The next piece of weaponised malware to emerge out of the Hacking Team leak has arrived: a Remote Access Trojan (RAT) for Android.
Trend Micro researchers trawling the 400 GB of leaked files apparently have the honour of first discovery: RCSAndroid, it says, is “one of the most professionally developed and sophisticated” pieces of Android malware* they've seen.
Compromised phones can't be cleaned without root privilege, and Trend says users would probably need their device manufacturer's help to get the phone re-flashed.
If you've got any Android between Ice Cream and Jelly Bean, get rid of it, because that's the version on which Hacking Team had finished work. The analysis notes that “based on the leak mail from a customer inquiry, Hacking Team was in the process of developing exploits for Android 5.0 Lollipop.”
RCSAndroid capabilities include screen capture; clipboard monitoring; Wi-Fi password collection (including grabbing passwords sent over Wi-Fi for applications like Skype, Facebook, Twitter and so on); recording from the microphone; message collection; location collection; use the front and back cameras; and contact collection (again from a variety of services).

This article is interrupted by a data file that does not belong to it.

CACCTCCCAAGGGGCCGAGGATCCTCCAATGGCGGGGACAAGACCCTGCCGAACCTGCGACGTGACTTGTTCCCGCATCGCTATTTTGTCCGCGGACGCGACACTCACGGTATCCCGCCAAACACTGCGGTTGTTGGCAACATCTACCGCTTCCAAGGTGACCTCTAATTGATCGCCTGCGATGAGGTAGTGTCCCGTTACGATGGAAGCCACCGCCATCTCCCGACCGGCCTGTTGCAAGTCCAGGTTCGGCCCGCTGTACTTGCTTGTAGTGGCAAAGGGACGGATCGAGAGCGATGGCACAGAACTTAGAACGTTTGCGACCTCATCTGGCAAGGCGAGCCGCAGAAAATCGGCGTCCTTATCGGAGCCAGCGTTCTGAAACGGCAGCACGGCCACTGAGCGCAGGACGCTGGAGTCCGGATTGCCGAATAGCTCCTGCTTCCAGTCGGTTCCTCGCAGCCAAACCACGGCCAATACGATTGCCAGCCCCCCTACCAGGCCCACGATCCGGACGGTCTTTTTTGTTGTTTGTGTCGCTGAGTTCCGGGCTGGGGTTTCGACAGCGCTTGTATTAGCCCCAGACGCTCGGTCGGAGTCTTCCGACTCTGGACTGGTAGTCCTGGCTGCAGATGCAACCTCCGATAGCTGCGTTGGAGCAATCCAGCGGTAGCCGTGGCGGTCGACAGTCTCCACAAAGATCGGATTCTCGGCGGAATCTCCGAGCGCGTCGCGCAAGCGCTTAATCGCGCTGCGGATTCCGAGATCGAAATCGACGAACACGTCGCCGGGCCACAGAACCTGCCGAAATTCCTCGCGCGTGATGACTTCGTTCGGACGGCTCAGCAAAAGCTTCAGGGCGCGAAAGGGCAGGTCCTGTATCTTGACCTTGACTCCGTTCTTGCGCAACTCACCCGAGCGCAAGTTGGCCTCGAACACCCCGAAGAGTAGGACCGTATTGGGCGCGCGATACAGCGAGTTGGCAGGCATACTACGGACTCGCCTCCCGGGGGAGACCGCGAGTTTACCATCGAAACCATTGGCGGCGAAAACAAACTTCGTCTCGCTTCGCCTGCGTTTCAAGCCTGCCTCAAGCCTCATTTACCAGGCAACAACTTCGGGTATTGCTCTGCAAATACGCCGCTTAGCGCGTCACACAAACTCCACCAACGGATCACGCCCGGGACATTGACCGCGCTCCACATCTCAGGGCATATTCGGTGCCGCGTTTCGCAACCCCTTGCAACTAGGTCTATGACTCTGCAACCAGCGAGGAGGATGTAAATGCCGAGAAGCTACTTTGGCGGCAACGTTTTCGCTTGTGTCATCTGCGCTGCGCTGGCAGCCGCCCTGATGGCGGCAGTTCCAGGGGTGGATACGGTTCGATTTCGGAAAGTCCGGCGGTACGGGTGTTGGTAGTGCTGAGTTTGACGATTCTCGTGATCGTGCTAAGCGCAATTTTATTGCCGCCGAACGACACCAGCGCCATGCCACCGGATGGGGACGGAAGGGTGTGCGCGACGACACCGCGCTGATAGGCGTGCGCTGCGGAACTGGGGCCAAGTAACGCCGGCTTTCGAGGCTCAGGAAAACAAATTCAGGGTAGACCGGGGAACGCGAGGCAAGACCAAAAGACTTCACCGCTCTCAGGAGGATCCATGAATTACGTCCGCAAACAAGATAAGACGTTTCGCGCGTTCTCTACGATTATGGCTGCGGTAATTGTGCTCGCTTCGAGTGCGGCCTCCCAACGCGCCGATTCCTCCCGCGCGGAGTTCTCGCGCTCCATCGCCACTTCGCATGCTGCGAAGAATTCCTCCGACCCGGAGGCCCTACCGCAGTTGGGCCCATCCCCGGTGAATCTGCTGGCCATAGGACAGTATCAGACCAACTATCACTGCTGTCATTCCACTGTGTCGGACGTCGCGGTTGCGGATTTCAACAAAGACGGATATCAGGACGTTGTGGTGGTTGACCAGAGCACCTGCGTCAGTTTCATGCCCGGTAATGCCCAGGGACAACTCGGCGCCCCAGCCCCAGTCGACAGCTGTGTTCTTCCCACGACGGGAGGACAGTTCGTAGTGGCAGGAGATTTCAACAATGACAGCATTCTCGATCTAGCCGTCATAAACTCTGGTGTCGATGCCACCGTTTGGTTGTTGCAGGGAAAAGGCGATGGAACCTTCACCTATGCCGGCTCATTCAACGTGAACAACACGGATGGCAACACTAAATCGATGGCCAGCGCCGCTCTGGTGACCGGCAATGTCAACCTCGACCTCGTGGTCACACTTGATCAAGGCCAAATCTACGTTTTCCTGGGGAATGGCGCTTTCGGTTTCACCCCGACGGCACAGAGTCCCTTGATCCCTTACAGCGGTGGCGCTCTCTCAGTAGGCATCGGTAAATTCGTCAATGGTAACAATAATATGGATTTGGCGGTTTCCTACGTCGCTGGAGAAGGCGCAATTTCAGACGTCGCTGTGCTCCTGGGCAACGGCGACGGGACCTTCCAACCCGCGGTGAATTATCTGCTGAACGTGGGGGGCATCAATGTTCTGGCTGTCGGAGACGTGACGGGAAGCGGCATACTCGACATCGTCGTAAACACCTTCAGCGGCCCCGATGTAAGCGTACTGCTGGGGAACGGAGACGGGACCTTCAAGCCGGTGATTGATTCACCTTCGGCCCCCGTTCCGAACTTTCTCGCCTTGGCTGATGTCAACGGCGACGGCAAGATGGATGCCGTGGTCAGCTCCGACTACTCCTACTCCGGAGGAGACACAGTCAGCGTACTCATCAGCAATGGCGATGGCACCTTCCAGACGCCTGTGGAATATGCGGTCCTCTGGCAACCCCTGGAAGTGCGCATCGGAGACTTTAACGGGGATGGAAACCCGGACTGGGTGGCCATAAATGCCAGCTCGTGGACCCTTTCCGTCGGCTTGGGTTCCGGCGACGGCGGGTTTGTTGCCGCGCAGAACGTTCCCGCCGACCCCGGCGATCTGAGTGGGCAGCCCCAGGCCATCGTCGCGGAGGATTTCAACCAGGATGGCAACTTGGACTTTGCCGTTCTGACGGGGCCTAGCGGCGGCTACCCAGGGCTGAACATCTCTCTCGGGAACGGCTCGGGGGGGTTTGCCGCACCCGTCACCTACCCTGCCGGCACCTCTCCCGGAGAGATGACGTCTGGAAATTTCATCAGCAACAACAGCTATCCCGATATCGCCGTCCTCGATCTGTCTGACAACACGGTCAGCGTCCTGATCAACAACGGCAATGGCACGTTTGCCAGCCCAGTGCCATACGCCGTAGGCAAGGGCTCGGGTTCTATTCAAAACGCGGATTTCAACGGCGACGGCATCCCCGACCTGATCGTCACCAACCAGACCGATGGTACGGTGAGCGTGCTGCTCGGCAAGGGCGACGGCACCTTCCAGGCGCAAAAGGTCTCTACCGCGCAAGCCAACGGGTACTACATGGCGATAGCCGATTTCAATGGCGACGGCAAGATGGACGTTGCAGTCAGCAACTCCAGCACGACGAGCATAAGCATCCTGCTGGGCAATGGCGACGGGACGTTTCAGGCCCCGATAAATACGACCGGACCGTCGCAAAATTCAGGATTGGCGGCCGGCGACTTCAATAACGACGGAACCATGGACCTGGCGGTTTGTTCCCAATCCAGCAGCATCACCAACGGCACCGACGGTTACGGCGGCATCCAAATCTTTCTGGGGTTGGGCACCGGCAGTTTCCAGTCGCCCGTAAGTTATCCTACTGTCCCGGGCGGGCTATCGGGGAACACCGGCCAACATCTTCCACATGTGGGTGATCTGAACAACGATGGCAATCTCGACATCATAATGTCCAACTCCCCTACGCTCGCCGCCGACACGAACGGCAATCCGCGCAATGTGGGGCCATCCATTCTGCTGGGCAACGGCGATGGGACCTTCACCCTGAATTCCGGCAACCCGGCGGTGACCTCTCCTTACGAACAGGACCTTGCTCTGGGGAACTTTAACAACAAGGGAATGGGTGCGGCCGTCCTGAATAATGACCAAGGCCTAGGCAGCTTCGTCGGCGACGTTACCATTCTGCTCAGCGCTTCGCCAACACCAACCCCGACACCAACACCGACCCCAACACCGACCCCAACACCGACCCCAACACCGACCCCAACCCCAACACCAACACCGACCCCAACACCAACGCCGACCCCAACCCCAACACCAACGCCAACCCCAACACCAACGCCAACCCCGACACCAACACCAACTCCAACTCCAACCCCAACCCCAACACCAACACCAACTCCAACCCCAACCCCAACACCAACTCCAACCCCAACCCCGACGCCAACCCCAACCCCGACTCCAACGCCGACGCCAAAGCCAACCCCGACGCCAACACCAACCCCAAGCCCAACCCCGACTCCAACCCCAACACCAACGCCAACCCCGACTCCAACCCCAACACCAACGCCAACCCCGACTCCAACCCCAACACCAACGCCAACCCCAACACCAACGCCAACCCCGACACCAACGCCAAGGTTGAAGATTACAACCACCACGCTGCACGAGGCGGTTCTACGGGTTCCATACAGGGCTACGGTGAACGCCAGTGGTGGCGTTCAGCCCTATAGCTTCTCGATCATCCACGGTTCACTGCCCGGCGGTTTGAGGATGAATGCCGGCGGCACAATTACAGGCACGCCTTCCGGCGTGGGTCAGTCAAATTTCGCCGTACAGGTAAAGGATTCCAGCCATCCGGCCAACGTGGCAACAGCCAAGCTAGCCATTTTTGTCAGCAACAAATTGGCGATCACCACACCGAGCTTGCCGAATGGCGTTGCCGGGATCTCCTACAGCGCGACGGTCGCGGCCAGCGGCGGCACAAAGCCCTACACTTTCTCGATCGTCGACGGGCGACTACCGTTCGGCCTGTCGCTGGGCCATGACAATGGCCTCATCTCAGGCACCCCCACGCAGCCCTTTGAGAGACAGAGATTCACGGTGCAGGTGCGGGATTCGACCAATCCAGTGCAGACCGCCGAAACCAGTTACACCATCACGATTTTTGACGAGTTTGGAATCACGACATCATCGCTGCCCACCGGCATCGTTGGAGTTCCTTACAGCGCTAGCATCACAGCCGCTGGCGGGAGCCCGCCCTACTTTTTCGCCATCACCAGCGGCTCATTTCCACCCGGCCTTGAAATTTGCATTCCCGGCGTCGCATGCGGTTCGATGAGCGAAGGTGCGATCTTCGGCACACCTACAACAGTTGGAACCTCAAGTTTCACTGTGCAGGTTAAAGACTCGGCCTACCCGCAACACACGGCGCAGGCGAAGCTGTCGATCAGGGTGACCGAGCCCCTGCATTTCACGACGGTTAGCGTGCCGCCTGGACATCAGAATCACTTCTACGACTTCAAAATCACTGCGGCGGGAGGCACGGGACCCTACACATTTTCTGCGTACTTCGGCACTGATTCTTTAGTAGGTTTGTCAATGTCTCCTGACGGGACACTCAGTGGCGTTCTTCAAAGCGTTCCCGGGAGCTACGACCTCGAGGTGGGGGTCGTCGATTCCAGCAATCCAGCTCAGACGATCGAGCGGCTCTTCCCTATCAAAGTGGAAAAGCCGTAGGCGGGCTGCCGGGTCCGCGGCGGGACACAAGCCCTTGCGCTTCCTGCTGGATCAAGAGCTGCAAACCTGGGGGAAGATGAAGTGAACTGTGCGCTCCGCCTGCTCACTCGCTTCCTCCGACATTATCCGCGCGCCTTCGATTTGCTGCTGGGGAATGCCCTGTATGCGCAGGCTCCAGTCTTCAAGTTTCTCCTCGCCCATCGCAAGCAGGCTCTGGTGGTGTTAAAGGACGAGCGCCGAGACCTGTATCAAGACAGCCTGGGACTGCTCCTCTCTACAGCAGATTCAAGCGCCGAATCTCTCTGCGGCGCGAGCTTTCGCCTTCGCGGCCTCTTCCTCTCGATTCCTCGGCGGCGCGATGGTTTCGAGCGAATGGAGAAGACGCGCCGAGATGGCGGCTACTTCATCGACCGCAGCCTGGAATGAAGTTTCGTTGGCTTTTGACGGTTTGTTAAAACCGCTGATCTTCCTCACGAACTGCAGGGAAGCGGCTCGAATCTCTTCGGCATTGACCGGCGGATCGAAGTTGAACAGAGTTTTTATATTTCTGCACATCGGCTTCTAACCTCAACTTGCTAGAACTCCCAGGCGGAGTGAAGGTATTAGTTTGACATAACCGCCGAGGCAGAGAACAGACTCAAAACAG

Wiretap wasn't forgotten. RCSAndroid, Trend Micro says, also has a hook into the mediaserver system service to get voice calls in real time.
Trend writes that the config file suggests RCSAndroid's been in the wild since 2012, with a now-defunct command and control server in the USA.
The analysis – which also reveals that customers included a “major IT partner in the Olympic Games” – describes four “critical components” of RCSAndroid:
- Penetration – either via SMS or e-mail, or through “legitimate” Android applications;
- The low-level code designed to run exploits and spy tools past Android's security framework;
- The malicious Java agent APK; and
- The C&C servers.
Particularly targeting Android 4.0 Ice Cream to 4.3 Jelly Bean, the malware exploited CVE-2012-2825 and CVE-2012-2871. A message – either SMS or e-mail – containing an attack URL triggering exploits that end with local privilege escalation, allowing the exploit to be installed. ®
*Bootnote: Sorry, Google, we didn't mean “malware”. We meant Potentially Harmful ApplicationTM.